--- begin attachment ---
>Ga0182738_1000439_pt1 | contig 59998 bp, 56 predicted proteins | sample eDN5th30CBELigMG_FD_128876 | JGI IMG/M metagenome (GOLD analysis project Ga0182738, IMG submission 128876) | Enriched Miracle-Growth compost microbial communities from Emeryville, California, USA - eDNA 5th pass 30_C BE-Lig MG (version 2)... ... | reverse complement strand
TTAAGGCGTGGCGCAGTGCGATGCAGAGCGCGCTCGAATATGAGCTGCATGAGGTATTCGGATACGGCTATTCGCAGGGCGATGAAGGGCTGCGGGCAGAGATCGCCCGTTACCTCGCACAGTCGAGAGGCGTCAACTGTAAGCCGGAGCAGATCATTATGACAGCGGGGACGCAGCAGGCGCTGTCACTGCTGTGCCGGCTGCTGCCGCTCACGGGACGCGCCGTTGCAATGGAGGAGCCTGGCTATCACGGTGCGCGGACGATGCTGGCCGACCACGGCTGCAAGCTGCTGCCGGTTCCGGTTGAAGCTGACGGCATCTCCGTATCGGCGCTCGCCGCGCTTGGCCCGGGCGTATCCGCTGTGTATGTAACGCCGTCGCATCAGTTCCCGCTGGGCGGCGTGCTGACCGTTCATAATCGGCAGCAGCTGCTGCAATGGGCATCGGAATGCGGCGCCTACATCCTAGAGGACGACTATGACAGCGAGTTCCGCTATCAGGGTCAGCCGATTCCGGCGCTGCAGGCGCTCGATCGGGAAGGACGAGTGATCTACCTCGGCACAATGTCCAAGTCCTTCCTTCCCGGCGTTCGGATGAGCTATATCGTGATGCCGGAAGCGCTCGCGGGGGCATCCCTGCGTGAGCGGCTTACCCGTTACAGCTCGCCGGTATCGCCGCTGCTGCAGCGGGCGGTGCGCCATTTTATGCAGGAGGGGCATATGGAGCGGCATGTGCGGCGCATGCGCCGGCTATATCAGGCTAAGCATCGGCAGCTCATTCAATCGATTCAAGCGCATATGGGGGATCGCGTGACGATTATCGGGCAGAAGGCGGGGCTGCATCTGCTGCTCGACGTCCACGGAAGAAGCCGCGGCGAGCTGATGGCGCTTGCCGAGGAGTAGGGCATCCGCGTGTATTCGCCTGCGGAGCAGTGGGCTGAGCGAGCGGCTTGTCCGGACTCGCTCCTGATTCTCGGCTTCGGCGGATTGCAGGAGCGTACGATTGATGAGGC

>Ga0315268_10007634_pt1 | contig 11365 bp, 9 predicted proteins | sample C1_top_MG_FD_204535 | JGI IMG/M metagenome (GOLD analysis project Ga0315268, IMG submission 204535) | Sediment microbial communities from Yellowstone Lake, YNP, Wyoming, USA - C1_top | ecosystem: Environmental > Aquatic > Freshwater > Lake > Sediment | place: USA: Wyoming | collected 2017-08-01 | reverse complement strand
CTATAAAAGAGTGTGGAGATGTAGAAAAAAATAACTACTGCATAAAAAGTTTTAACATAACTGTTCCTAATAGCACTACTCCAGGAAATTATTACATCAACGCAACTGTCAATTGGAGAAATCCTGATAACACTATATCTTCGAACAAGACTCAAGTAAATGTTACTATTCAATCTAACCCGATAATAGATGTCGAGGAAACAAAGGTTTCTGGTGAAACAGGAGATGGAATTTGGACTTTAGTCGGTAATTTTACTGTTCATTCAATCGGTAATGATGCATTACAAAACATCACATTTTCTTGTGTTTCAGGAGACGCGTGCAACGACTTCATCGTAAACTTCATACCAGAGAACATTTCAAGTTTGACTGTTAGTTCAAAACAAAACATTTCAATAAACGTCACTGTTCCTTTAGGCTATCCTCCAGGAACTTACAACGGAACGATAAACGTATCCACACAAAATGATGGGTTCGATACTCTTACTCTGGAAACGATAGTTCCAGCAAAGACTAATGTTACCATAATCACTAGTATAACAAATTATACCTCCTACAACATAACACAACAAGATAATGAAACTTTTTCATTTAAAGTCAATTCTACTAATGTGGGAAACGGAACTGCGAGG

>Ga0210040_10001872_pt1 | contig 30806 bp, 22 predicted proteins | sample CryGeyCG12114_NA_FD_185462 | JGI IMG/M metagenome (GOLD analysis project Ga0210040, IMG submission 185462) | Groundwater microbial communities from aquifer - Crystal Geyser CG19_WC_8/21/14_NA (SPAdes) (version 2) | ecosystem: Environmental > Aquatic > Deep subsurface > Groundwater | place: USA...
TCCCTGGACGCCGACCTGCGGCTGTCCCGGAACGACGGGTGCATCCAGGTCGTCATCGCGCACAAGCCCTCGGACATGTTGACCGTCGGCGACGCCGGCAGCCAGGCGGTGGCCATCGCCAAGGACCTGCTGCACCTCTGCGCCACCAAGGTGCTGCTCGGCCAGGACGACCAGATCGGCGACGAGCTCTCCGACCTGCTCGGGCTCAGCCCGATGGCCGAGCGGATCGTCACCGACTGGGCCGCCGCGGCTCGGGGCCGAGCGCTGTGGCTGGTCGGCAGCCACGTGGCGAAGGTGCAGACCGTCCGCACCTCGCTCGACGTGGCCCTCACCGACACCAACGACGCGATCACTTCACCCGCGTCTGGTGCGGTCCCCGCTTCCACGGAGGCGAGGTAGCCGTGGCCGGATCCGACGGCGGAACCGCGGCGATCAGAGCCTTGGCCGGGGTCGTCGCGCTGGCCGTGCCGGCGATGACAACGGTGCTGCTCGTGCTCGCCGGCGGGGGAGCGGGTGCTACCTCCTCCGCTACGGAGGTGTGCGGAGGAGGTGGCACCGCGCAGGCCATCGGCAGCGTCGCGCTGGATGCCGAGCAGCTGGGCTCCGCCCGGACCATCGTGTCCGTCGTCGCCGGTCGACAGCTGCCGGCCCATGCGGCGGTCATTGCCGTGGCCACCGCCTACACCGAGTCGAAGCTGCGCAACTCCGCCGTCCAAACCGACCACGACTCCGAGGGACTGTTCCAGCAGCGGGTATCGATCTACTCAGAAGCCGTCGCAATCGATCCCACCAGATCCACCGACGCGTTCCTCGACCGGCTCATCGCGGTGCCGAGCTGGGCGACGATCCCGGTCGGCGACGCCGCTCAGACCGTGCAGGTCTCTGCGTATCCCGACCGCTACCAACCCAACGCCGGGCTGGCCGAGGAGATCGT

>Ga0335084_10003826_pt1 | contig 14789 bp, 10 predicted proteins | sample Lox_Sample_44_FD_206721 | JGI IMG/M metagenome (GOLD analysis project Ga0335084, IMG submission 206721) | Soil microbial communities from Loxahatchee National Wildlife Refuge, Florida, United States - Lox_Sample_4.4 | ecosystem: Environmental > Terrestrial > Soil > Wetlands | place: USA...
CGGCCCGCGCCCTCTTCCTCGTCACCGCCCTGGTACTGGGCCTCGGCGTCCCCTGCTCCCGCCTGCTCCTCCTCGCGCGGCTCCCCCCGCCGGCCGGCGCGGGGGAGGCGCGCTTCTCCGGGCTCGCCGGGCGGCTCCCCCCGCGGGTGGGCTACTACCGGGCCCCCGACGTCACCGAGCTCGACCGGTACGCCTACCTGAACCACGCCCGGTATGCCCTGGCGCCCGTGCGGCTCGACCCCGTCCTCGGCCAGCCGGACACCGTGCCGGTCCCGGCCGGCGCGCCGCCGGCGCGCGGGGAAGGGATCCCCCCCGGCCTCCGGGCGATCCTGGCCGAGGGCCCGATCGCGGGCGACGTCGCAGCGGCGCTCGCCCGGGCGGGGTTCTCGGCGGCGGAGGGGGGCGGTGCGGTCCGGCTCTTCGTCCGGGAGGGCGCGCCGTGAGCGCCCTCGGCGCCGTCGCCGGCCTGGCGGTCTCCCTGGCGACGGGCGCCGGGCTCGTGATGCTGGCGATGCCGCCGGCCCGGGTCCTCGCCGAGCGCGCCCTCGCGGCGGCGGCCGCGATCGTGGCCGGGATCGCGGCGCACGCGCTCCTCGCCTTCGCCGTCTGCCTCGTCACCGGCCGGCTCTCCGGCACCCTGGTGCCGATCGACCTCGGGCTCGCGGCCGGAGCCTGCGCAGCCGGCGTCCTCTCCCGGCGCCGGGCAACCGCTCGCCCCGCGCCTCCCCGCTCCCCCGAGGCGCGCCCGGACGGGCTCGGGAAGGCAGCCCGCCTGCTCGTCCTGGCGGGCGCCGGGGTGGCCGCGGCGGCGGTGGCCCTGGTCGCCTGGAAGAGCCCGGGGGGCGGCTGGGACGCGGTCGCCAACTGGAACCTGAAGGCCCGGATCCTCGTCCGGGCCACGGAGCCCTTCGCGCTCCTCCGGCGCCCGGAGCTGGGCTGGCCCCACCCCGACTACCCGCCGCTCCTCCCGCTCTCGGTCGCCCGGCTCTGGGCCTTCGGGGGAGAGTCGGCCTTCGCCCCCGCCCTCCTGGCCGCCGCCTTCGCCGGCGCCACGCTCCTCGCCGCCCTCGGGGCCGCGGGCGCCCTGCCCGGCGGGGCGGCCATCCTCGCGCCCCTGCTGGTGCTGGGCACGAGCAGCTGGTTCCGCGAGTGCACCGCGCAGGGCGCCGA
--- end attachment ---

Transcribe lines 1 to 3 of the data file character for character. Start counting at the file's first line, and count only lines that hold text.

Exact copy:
>Ga0182738_1000439_pt1 | contig 59998 bp, 56 predicted proteins | sample eDN5th30CBELigMG_FD_128876 | JGI IMG/M metagenome (GOLD analysis project Ga0182738, IMG submission 128876) | Enriched Miracle-Growth compost microbial communities from Emeryville, California, USA - eDNA 5th pass 30_C BE-Lig MG (version 2)... ... | reverse complement strand
TTAAGGCGTGGCGCAGTGCGATGCAGAGCGCGCTCGAATATGAGCTGCATGAGGTATTCGGATACGGCTATTCGCAGGGCGATGAAGGGCTGCGGGCAGAGATCGCCCGTTACCTCGCACAGTCGAGAGGCGTCAACTGTAAGCCGGAGCAGATCATTATGACAGCGGGGACGCAGCAGGCGCTGTCACTGCTGTGCCGGCTGCTGCCGCTCACGGGACGCGCCGTTGCAATGGAGGAGCCTGGCTATCACGGTGCGCGGACGATGCTGGCCGACCACGGCTGCAAGCTGCTGCCGGTTCCGGTTGAAGCTGACGGCATCTCCGTATCGGCGCTCGCCGCGCTTGGCCCGGGCGTATCCGCTGTGTATGTAACGCCGTCGCATCAGTTCCCGCTGGGCGGCGTGCTGACCGTTCATAATCGGCAGCAGCTGCTGCAATGGGCATCGGAATGCGGCGCCTACATCCTAGAGGACGACTATGACAGCGAGTTCCGCTATCAGGGTCAGCCGATTCCGGCGCTGCAGGCGCTCGATCGGGAAGGACGAGTGATCTACCTCGGCACAATGTCCAAGTCCTTCCTTCCCGGCGTTCGGATGAGCTATATCGTGATGCCGGAAGCGCTCGCGGGGGCATCCCTGCGTGAGCGGCTTACCCGTTACAGCTCGCCGGTATCGCCGCTGCTGCAGCGGGCGGTGCGCCATTTTATGCAGGAGGGGCATATGGAGCGGCATGTGCGGCGCATGCGCCGGCTATATCAGGCTAAGCATCGGCAGCTCATTCAATCGATTCAAGCGCATATGGGGGATCGCGTGACGATTATCGGGCAGAAGGCGGGGCTGCATCTGCTGCTCGACGTCCACGGAAGAAGCCGCGGCGAGCTGATGGCGCTTGCCGAGGAGTAGGGCATCCGCGTGTATTCGCCTGCGGAGCAGTGGGCTGAGCGAGCGGCTTGTCCGGACTCGCTCCTGATTCTCGGCTTCGGCGGATTGCAGGAGCGTACGATTGATGAGGC

>Ga0315268_10007634_pt1 | contig 11365 bp, 9 predicted proteins | sample C1_top_MG_FD_204535 | JGI IMG/M metagenome (GOLD analysis project Ga0315268, IMG submission 204535) | Sediment microbial communities from Yellowstone Lake, YNP, Wyoming, USA - C1_top | ecosystem: Environmental > Aquatic > Freshwater > Lake > Sediment | place: USA: Wyoming | collected 2017-08-01 | reverse complement strand